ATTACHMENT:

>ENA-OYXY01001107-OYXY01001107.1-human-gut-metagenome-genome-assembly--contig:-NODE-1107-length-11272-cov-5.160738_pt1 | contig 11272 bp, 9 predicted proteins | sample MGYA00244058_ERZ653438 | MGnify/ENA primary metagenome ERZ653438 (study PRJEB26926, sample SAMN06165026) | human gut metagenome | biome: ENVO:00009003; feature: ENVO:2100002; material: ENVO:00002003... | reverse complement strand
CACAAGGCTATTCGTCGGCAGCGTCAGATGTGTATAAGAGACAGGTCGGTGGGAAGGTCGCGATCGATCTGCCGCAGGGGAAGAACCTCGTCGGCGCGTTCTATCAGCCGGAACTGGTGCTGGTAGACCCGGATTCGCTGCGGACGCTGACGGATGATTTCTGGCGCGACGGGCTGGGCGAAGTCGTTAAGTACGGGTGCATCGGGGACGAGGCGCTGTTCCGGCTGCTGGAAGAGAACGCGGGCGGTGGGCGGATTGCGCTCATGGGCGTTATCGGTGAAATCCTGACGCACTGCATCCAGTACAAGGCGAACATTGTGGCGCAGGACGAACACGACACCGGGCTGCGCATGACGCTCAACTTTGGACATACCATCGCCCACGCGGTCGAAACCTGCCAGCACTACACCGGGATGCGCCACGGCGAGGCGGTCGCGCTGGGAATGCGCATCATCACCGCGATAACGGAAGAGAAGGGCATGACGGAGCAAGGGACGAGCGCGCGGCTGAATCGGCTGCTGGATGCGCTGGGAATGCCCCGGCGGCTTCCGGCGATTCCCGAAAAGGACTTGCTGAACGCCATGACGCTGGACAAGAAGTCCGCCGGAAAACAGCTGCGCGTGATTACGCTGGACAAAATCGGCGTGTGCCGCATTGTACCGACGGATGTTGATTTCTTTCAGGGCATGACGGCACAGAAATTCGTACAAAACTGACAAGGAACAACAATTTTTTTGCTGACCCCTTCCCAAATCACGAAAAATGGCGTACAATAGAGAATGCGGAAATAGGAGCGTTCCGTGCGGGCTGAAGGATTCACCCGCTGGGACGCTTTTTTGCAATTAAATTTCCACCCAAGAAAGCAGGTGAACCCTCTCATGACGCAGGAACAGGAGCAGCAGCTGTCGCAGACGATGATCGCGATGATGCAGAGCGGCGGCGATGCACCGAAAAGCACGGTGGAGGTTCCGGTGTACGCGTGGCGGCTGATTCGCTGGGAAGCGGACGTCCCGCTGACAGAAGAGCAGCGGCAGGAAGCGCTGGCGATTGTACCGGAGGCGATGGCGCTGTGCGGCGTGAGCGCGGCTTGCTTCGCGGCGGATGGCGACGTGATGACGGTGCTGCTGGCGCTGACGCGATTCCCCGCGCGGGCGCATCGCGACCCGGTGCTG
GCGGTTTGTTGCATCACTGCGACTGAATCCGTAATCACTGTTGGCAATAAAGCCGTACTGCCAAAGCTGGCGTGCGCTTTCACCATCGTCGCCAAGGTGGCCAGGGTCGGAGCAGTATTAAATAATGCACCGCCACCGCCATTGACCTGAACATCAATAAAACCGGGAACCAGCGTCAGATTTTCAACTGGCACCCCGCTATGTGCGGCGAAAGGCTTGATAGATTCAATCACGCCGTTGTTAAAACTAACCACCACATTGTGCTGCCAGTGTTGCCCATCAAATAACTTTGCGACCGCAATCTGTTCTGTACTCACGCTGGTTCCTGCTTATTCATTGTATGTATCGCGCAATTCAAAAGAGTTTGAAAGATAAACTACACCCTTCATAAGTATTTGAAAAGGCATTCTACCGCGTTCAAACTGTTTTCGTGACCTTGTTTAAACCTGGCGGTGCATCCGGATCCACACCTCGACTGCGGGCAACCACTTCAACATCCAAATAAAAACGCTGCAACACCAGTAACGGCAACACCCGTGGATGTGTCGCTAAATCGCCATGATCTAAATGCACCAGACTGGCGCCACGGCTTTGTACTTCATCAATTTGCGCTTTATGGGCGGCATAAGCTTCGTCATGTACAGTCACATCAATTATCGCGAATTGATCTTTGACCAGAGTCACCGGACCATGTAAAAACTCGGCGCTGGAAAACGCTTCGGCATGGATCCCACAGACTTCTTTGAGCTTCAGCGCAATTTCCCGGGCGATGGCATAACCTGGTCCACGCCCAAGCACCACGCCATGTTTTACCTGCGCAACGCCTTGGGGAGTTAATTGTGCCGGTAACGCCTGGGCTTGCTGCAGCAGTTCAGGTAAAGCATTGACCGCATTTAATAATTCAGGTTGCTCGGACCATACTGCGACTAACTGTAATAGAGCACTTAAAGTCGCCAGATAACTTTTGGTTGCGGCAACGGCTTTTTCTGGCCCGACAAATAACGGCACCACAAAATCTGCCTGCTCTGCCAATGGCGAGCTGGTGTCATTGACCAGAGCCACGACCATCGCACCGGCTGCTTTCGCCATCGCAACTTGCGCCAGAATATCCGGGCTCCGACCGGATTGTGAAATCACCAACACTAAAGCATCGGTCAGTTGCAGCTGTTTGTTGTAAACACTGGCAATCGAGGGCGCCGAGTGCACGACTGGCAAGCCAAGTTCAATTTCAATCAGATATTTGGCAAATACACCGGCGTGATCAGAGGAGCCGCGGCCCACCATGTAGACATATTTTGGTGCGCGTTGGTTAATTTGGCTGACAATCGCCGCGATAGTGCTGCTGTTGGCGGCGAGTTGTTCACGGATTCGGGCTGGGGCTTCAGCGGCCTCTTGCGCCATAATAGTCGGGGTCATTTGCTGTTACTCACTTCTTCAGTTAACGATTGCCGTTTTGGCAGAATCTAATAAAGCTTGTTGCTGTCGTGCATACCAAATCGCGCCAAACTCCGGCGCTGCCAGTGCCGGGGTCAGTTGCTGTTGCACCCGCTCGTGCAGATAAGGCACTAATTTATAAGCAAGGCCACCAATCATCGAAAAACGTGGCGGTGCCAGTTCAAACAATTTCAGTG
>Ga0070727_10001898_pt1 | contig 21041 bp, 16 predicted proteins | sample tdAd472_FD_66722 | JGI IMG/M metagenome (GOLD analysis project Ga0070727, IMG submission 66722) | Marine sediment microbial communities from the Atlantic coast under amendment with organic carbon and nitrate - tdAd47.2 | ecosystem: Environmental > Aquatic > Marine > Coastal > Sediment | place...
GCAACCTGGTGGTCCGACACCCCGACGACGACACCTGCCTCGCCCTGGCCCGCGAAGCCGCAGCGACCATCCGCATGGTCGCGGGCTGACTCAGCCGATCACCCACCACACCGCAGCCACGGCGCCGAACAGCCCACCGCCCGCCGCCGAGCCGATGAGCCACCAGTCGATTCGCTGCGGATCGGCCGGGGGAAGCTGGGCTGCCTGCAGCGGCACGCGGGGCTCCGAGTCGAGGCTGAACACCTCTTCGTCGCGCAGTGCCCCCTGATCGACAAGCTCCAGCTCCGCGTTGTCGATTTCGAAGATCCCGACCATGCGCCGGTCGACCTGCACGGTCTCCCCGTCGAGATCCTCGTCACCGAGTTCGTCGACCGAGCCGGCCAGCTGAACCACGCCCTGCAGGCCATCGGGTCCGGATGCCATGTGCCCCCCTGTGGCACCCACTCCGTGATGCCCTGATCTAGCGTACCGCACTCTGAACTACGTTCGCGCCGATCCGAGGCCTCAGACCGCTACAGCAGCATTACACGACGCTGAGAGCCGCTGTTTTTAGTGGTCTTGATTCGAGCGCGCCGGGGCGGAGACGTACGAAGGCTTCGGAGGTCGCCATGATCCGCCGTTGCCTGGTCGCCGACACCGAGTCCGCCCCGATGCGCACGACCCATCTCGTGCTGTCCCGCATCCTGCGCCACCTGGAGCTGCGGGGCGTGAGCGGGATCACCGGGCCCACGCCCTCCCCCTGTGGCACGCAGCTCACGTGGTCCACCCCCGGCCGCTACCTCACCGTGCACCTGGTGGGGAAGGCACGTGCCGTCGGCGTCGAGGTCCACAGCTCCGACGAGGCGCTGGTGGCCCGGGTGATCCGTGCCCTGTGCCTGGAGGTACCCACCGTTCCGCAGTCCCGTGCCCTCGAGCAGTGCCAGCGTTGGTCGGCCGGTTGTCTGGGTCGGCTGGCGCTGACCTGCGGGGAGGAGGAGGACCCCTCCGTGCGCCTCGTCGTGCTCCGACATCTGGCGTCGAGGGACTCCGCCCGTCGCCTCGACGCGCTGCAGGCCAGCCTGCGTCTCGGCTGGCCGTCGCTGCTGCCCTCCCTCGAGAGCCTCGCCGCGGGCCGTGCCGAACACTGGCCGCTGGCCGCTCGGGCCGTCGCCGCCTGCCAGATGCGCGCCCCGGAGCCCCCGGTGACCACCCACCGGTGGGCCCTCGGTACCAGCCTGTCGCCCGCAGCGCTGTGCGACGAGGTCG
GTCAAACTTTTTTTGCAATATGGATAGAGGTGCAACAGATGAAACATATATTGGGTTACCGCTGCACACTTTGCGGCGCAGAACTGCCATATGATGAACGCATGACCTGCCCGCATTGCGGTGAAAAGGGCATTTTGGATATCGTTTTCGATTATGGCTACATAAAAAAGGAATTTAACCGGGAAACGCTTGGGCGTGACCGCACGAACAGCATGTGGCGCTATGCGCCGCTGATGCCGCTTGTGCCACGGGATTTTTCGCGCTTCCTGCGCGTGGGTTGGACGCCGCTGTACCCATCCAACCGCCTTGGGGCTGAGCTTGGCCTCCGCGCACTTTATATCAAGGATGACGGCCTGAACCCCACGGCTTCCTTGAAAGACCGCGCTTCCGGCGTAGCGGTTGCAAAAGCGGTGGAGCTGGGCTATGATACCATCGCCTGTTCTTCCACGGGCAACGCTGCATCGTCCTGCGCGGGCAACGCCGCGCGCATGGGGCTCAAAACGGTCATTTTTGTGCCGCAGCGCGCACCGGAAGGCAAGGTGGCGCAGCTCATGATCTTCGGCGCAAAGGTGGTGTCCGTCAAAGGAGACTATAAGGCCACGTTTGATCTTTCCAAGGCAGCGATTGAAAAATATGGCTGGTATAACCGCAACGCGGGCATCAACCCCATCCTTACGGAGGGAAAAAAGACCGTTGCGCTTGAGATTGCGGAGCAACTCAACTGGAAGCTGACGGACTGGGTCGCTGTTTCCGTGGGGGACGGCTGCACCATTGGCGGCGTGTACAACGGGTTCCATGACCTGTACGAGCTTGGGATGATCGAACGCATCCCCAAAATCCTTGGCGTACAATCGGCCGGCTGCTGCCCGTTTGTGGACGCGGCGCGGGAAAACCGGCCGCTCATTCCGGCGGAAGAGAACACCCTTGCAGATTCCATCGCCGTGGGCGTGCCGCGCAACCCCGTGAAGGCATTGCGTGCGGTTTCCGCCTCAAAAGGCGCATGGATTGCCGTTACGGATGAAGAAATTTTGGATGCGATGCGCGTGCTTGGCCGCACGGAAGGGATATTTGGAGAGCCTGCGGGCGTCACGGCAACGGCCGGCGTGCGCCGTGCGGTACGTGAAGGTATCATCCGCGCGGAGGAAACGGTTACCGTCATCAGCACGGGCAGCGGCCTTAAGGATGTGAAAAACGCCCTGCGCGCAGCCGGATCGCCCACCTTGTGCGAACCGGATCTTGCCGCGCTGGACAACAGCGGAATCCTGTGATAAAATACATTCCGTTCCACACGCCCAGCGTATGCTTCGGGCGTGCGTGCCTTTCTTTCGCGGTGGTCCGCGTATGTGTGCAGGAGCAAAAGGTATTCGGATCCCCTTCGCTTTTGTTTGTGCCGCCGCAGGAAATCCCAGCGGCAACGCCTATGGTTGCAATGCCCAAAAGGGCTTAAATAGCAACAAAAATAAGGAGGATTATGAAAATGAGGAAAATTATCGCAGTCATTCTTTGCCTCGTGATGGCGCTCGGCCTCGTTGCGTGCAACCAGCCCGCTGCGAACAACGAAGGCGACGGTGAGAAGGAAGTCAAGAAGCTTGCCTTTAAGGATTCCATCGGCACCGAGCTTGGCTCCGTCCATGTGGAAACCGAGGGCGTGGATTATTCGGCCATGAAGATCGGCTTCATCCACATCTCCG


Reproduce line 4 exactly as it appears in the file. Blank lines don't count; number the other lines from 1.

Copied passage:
>Ga0070727_10001898_pt1 | contig 21041 bp, 16 predicted proteins | sample tdAd472_FD_66722 | JGI IMG/M metagenome (GOLD analysis project Ga0070727, IMG submission 66722) | Marine sediment microbial communities from the Atlantic coast under amendment with organic carbon and nitrate - tdAd47.2 | ecosystem: Environmental > Aquatic > Marine > Coastal > Sediment | place...